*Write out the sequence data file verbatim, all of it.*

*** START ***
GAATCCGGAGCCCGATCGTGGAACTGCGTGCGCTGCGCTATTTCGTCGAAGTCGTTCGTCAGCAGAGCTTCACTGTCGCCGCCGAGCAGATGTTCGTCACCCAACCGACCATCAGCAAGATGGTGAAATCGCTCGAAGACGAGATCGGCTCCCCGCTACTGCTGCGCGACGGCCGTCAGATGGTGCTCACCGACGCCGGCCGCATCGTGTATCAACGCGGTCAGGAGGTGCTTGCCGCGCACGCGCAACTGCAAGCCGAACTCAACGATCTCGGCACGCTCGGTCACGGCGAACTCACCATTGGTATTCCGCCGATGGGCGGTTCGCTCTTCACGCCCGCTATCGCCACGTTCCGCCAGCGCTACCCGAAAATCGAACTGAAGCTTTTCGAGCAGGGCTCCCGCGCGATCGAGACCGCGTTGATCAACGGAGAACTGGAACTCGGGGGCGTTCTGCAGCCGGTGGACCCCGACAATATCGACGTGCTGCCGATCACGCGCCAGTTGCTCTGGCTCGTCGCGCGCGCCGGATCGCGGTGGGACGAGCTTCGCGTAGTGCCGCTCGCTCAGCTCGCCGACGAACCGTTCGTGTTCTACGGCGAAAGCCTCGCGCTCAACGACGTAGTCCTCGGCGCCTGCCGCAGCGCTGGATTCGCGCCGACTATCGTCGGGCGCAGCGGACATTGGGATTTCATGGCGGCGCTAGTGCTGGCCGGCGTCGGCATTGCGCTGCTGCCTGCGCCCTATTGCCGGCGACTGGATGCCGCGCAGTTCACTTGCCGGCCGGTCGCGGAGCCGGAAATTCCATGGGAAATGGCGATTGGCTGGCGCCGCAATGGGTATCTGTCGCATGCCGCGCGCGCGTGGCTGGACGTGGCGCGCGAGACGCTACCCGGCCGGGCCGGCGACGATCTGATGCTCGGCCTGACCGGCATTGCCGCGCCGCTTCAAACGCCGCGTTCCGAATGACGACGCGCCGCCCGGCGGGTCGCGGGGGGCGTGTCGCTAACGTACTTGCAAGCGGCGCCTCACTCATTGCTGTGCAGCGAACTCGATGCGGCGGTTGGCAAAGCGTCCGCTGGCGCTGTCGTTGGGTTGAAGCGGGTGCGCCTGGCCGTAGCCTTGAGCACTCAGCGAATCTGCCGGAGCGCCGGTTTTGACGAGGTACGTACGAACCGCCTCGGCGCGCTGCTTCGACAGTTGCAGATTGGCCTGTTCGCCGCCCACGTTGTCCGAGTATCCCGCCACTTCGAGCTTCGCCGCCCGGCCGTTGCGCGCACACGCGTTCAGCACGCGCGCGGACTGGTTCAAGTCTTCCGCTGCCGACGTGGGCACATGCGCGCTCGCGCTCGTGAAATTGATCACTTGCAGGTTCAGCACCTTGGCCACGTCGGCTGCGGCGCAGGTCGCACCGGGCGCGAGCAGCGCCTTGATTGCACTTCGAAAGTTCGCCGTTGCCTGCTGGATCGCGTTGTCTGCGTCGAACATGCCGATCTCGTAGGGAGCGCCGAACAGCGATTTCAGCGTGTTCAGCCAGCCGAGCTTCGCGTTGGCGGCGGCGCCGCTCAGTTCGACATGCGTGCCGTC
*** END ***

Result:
GAATCCGGAGCCCGATCGTGGAACTGCGTGCGCTGCGCTATTTCGTCGAAGTCGTTCGTCAGCAGAGCTTCACTGTCGCCGCCGAGCAGATGTTCGTCACCCAACCGACCATCAGCAAGATGGTGAAATCGCTCGAAGACGAGATCGGCTCCCCGCTACTGCTGCGCGACGGCCGTCAGATGGTGCTCACCGACGCCGGCCGCATCGTGTATCAACGCGGTCAGGAGGTGCTTGCCGCGCACGCGCAACTGCAAGCCGAACTCAACGATCTCGGCACGCTCGGTCACGGCGAACTCACCATTGGTATTCCGCCGATGGGCGGTTCGCTCTTCACGCCCGCTATCGCCACGTTCCGCCAGCGCTACCCGAAAATCGAACTGAAGCTTTTCGAGCAGGGCTCCCGCGCGATCGAGACCGCGTTGATCAACGGAGAACTGGAACTCGGGGGCGTTCTGCAGCCGGTGGACCCCGACAATATCGACGTGCTGCCGATCACGCGCCAGTTGCTCTGGCTCGTCGCGCGCGCCGGATCGCGGTGGGACGAGCTTCGCGTAGTGCCGCTCGCTCAGCTCGCCGACGAACCGTTCGTGTTCTACGGCGAAAGCCTCGCGCTCAACGACGTAGTCCTCGGCGCCTGCCGCAGCGCTGGATTCGCGCCGACTATCGTCGGGCGCAGCGGACATTGGGATTTCATGGCGGCGCTAGTGCTGGCCGGCGTCGGCATTGCGCTGCTGCCTGCGCCCTATTGCCGGCGACTGGATGCCGCGCAGTTCACTTGCCGGCCGGTCGCGGAGCCGGAAATTCCATGGGAAATGGCGATTGGCTGGCGCCGCAATGGGTATCTGTCGCATGCCGCGCGCGCGTGGCTGGACGTGGCGCGCGAGACGCTACCCGGCCGGGCCGGCGACGATCTGATGCTCGGCCTGACCGGCATTGCCGCGCCGCTTCAAACGCCGCGTTCCGAATGACGACGCGCCGCCCGGCGGGTCGCGGGGGGCGTGTCGCTAACGTACTTGCAAGCGGCGCCTCACTCATTGCTGTGCAGCGAACTCGATGCGGCGGTTGGCAAAGCGTCCGCTGGCGCTGTCGTTGGGTTGAAGCGGGTGCGCCTGGCCGTAGCCTTGAGCACTCAGCGAATCTGCCGGAGCGCCGGTTTTGACGAGGTACGTACGAACCGCCTCGGCGCGCTGCTTCGACAGTTGCAGATTGGCCTGTTCGCCGCCCACGTTGTCCGAGTATCCCGCCACTTCGAGCTTCGCCGCCCGGCCGTTGCGCGCACACGCGTTCAGCACGCGCGCGGACTGGTTCAAGTCTTCCGCTGCCGACGTGGGCACATGCGCGCTCGCGCTCGTGAAATTGATCACTTGCAGGTTCAGCACCTTGGCCACGTCGGCTGCGGCGCAGGTCGCACCGGGCGCGAGCAGCGCCTTGATTGCACTTCGAAAGTTCGCCGTTGCCTGCTGGATCGCGTTGTCTGCGTCGAACATGCCGATCTCGTAGGGAGCGCCGAACAGCGATTTCAGCGTGTTCAGCCAGCCGAGCTTCGCGTTGGCGGCGGCGCCGCTCAGTTCGACATGCGTGCCGTC